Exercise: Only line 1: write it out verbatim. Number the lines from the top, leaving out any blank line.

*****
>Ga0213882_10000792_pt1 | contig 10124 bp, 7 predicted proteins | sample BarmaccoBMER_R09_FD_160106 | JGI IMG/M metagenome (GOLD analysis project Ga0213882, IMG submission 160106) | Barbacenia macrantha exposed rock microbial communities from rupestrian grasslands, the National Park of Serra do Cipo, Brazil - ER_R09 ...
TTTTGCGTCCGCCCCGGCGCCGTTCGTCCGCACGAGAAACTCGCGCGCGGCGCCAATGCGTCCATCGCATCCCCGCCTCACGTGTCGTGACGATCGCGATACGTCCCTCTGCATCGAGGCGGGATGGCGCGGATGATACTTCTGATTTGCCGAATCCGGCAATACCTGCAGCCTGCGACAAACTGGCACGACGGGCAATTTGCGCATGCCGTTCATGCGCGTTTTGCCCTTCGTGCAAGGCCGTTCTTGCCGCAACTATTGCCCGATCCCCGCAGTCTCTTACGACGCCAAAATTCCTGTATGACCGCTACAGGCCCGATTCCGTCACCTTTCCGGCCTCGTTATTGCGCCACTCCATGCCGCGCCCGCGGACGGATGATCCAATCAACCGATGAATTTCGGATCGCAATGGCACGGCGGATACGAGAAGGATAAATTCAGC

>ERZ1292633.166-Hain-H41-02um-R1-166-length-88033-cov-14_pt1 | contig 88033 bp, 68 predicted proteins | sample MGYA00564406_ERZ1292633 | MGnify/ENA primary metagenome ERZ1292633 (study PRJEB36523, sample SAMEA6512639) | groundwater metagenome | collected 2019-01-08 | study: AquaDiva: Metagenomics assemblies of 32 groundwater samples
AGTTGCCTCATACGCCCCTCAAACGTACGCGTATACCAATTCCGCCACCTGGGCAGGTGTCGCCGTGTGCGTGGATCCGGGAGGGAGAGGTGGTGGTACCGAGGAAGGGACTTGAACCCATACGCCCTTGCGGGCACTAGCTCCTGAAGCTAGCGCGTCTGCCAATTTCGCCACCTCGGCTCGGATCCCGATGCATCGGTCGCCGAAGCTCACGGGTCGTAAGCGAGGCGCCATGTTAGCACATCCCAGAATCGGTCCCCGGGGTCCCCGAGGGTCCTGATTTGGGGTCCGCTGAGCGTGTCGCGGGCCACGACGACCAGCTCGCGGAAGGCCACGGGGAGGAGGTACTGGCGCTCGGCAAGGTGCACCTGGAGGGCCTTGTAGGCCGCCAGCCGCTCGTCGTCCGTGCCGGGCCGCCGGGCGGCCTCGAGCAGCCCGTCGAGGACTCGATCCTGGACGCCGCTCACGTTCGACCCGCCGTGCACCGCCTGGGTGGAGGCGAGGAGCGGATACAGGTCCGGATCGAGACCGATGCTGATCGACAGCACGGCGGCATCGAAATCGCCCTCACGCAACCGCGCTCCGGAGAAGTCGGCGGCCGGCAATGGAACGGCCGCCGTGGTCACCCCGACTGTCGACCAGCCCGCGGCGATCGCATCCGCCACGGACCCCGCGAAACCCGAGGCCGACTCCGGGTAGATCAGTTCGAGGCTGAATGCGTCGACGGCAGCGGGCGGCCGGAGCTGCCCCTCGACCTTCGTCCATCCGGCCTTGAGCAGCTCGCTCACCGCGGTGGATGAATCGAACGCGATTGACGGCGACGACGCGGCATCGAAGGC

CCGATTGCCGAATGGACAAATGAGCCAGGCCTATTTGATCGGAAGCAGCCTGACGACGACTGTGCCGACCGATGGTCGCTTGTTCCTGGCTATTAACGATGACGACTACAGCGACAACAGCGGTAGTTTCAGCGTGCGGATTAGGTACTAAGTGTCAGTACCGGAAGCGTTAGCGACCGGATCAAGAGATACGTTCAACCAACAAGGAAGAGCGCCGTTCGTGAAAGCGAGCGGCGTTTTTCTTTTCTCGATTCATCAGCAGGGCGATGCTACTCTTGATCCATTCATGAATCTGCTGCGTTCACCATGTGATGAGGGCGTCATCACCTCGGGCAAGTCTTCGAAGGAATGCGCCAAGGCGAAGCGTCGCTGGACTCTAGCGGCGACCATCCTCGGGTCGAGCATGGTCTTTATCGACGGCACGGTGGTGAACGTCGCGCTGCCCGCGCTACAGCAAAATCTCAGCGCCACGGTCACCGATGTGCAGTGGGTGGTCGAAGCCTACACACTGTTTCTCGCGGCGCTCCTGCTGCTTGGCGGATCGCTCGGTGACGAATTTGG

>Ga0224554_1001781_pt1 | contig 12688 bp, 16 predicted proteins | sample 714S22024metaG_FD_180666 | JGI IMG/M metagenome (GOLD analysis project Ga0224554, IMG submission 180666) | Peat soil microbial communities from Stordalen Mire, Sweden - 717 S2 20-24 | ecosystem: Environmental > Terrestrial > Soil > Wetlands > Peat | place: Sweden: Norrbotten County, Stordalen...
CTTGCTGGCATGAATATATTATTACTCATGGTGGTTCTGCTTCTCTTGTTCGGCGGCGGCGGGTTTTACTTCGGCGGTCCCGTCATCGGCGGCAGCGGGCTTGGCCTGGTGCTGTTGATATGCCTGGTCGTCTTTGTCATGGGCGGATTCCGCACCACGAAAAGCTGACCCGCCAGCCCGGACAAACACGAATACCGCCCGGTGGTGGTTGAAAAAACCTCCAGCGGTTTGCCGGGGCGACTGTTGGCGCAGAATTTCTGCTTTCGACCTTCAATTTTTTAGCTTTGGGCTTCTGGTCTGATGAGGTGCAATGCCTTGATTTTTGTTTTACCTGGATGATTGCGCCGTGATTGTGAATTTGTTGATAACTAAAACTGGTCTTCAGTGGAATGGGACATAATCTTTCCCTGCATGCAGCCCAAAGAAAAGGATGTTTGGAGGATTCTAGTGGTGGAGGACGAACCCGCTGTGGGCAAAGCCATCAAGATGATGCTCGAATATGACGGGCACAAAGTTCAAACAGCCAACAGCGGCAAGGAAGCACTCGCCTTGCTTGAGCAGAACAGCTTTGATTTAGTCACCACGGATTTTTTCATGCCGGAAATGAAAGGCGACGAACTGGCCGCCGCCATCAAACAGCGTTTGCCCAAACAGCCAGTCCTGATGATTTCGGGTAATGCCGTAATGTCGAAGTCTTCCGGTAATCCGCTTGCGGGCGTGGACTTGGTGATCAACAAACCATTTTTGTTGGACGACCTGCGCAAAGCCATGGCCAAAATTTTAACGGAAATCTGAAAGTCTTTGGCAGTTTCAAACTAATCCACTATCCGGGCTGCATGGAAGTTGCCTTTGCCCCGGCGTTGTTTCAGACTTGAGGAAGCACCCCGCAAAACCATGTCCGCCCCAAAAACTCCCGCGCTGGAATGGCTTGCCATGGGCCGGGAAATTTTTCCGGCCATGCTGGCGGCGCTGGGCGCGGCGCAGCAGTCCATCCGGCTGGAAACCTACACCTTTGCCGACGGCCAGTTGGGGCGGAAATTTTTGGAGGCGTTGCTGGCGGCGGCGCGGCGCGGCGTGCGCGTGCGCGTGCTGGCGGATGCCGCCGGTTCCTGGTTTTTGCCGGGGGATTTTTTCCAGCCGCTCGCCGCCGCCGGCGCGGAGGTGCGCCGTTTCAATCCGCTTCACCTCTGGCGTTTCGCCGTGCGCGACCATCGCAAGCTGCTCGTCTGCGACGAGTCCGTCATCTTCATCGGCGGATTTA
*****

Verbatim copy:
>Ga0213882_10000792_pt1 | contig 10124 bp, 7 predicted proteins | sample BarmaccoBMER_R09_FD_160106 | JGI IMG/M metagenome (GOLD analysis project Ga0213882, IMG submission 160106) | Barbacenia macrantha exposed rock microbial communities from rupestrian grasslands, the National Park of Serra do Cipo, Brazil - ER_R09 ...